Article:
Vodafone agrees €18bn deal for Liberty Global assets


Financier Worldwide Magazine

July 2018 Issue

After months of negotiations, Vodafone announced that it is to acquire Liberty Global’s cable TV and broadband businesses in Germany and eastern Europe in a deal worth €18.4bn. The deal, once completed, will be Vodafone’s biggest acquisition since its £112bn deal for Mannesmann in 2000.

The deal, which still requires European Commission regulatory approval, is expected to close around mid-2019. Vodafone will pay Liberty Global €10.8bn in cash and assume €7.6bn of outstanding debt.

However, the transaction will be scrutinised by regulatory authorities in Germany, as well as the European Union, given the increasingly fragmented nature of the European telecoms industry.

The deal will see Vodafone, already Germany’s largest cable operator, become the owner of the country’s second-biggest cable network. The deal for Liberty’s operations in Germany, Hungary, Romania and the Czech Republic, which accounted for approximately 28 percent of the company’s consolidated operating cash in 2017, not including the 50 percent operating cash flow from its Dutch joint venture VodafoneZigg, will also provide Vodafone will additional scale to bundle ‘quad play’ internet, television and telephone services.

The newly enlarged Vodafone will have around 54 million cable TV and broadband customers across Europe, and a potential footprint of 110 million homes and businesses. The deal is the latest step in Vodafone’s attempt to shake up the media and telecoms industry and significantly strengthens its position in the German telecoms market.

Vodafone has promised the deal will enable it to target gigabit connections to 25 million homes, roughly 62 percent of the population, by 2022. But the deal has attracted criticism from the country’s leading telecoms company Deutsche Telekom. Timotheus Höttges, Deutsche Telekom’s chief executive, believes the deal would negatively impact competition in the sector. “I personally will fight for fair competition for our customers, to ensure that we do not face a disadvantage,” said Mr Höttges. Yet Vodafone chief executive, Vittorio Colao, said that the deal would lead to stronger competition for Deutsche, which has reported a year-on-year decline of 3.9 percent in total revenues for the first quarter of 2018.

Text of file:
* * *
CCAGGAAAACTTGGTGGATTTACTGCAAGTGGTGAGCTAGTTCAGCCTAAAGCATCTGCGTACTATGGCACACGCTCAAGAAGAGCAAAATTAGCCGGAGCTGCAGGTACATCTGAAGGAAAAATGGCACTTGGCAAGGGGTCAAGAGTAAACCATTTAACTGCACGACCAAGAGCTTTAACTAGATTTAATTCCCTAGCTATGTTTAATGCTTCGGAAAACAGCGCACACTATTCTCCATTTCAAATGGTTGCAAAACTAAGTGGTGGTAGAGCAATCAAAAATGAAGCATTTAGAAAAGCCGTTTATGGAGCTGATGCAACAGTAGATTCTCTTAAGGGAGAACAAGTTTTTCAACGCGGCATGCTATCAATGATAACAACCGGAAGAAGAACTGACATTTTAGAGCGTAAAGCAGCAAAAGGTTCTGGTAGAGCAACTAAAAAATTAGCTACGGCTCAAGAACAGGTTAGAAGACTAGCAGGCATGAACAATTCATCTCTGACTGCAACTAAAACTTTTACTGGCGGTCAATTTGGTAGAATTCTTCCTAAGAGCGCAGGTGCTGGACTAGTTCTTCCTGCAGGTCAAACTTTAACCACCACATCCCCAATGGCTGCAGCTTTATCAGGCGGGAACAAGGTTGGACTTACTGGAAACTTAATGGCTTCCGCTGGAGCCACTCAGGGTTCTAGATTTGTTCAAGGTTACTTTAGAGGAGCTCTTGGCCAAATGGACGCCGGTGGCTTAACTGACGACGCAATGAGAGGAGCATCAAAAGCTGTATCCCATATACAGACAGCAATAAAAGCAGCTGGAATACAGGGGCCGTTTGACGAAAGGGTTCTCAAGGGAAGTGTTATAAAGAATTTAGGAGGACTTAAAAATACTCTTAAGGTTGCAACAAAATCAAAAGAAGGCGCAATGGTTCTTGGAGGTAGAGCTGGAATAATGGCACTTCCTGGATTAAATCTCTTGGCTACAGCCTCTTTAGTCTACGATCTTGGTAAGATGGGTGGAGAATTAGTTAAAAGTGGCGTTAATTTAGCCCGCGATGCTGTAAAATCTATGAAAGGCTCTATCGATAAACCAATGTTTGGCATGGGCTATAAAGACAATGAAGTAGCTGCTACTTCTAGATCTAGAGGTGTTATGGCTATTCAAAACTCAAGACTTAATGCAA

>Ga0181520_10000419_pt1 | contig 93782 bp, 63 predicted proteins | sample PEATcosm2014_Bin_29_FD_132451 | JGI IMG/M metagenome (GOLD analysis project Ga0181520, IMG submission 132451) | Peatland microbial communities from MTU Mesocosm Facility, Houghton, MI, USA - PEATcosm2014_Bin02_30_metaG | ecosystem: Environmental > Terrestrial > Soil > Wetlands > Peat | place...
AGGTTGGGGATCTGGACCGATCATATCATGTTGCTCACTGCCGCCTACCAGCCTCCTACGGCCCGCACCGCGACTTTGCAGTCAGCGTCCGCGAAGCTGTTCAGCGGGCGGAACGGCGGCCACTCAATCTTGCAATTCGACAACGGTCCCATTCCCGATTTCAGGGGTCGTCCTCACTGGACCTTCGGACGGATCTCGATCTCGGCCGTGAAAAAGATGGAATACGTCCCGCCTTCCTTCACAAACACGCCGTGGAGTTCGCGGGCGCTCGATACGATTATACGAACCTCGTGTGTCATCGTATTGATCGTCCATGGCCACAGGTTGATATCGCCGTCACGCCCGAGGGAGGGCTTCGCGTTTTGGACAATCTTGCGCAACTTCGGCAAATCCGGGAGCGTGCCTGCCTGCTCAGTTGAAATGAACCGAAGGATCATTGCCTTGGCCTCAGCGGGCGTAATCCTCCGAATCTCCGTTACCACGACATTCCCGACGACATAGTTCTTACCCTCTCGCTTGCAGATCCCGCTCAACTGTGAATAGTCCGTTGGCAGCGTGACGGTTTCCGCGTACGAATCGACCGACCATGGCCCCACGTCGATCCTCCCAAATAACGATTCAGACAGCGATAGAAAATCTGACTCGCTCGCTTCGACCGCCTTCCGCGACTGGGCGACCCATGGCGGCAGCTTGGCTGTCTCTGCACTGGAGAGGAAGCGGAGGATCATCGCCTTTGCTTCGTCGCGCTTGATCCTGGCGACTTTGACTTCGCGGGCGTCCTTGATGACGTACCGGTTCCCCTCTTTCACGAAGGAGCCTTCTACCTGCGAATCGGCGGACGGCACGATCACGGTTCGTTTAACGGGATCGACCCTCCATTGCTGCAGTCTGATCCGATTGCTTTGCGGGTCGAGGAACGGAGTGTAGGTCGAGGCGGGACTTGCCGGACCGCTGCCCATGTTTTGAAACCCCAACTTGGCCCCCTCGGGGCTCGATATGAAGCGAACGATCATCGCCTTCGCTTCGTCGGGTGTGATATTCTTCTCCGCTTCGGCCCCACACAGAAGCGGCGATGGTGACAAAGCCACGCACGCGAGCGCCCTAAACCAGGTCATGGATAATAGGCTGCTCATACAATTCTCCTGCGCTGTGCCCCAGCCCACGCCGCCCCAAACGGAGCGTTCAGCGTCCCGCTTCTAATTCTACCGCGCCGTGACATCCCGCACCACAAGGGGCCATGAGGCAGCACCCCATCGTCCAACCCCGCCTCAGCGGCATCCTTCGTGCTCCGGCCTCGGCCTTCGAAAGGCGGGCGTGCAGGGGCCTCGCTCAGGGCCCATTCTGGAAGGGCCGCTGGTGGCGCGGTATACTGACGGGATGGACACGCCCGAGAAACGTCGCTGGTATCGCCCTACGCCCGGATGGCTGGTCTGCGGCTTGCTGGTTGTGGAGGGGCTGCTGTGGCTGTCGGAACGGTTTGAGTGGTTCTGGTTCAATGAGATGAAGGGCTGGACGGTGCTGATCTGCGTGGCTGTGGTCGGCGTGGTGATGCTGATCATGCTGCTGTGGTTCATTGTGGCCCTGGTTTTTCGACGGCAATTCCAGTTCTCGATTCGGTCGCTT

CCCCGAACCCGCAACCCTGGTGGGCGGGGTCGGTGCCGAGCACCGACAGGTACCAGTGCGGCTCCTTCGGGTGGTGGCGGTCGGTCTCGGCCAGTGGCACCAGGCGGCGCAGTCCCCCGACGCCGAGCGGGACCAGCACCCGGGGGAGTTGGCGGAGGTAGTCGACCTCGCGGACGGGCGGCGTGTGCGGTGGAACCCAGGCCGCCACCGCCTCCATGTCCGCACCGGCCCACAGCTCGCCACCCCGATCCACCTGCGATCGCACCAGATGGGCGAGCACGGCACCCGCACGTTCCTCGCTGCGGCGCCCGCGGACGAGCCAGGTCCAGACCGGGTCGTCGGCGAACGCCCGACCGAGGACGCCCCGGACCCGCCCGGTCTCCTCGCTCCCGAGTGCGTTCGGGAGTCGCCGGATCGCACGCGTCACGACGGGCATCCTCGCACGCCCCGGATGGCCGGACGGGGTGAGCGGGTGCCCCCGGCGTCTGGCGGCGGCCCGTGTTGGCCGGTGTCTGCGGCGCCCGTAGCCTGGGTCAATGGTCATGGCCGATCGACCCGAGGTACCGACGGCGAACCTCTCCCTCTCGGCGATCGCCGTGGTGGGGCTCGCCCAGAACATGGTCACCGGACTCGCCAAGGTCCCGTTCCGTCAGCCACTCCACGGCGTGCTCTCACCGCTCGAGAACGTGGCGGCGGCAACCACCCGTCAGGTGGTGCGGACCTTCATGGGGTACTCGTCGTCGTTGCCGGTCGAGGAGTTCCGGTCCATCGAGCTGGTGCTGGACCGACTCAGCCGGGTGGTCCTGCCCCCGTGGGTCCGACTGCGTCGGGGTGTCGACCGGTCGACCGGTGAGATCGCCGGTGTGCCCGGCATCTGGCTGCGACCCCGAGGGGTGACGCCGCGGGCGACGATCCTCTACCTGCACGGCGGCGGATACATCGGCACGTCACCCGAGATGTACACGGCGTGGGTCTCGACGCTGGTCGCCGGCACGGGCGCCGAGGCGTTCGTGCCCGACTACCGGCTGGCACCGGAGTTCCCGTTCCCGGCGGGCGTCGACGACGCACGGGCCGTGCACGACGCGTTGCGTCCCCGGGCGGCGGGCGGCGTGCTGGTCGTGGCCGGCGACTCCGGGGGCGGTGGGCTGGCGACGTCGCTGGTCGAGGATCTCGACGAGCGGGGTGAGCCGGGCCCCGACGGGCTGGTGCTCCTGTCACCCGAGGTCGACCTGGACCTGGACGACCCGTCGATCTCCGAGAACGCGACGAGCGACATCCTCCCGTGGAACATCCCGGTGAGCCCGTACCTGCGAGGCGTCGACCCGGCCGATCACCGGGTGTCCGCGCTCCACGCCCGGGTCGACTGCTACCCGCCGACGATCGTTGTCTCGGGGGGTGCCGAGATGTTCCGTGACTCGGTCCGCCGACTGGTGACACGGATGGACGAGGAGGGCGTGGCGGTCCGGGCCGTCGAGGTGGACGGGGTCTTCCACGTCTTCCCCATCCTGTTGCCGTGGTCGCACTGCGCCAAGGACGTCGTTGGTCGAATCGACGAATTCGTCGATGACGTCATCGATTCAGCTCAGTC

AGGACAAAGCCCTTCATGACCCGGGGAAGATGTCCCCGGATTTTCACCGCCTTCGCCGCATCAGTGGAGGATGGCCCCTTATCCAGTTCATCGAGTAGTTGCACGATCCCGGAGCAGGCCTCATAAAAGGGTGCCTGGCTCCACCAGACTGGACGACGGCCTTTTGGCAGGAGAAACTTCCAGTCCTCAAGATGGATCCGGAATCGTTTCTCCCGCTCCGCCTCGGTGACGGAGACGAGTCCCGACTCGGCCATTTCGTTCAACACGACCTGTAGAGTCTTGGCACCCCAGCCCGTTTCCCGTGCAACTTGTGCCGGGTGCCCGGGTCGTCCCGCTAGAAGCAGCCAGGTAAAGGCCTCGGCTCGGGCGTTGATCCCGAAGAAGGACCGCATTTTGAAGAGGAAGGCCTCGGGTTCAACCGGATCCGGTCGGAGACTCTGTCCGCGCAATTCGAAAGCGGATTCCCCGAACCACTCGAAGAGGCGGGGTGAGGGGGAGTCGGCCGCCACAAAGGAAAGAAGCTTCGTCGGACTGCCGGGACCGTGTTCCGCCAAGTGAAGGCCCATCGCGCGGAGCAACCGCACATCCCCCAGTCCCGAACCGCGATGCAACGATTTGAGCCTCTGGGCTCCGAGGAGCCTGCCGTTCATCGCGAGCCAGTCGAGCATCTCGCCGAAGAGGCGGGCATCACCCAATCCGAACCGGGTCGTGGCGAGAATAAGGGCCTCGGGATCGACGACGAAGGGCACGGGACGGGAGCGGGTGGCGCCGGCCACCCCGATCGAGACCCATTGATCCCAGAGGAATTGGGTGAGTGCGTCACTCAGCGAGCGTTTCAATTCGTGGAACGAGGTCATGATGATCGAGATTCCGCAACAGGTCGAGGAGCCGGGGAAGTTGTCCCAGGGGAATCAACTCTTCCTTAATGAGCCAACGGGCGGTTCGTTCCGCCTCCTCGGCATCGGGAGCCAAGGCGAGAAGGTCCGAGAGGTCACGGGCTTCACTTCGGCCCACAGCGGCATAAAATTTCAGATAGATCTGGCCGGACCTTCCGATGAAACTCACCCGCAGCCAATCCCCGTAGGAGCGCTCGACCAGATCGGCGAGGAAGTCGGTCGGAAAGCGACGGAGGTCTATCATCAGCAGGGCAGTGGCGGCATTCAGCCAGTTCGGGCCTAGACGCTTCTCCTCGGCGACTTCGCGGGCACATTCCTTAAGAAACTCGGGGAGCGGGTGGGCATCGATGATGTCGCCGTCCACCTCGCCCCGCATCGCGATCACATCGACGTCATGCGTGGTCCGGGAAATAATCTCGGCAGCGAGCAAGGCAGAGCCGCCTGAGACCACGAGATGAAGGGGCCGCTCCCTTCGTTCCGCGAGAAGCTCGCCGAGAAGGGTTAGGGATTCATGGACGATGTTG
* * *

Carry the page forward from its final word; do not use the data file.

Mike Fries, chief executive of Liberty Global, said: “We have a rich history at Liberty Global of successfully developing and reshaping our business to drive innovation, advance customer services and create significant value for shareholders. This is one of those moments. The transaction appropriately values our core cable operations at a double digit OCF multiple and will deliver €10.6bn ($12.7bn) of estimated cash proceeds to Liberty Global. Plus, we will retain all cash generated from the four businesses through closing. In Germany alone, which we value at 12 times 2017 adjusted Segment OCF, we will have generated over six times our original investment, supported by exceptional operating performance over the last seven years during which we grew revenue 60 percent and OCF 82 percent.”

Mr Colao said: “This transaction will create the first truly converged pan-European champion of competition. It represents a step change in Europe’s transition to a Gigabit Society and a transformative combination for Vodafone that will generate significant value for shareholders. We are committed to accelerating and deepening investment in next generation mobile and fixed networks, building on Vodafone’s track record of ensuring that customers benefit from the choice of a strong and sustainable challenger to dominant incumbent operators. Vodafone will become Europe’s leading next generation network owner, serving the largest number of mobile customers and households across the EU.”

Discussions regarding a possible deal between Vodafone and Liberty have been on and off since 2015, when the companies discussed a possible asset swap. Negotiations recommenced in February 2018 and a deal was finally struck. Vodafone will pay a €250m break fee if the acquisition collapses.

© Financier Worldwide


Richard Summerfield

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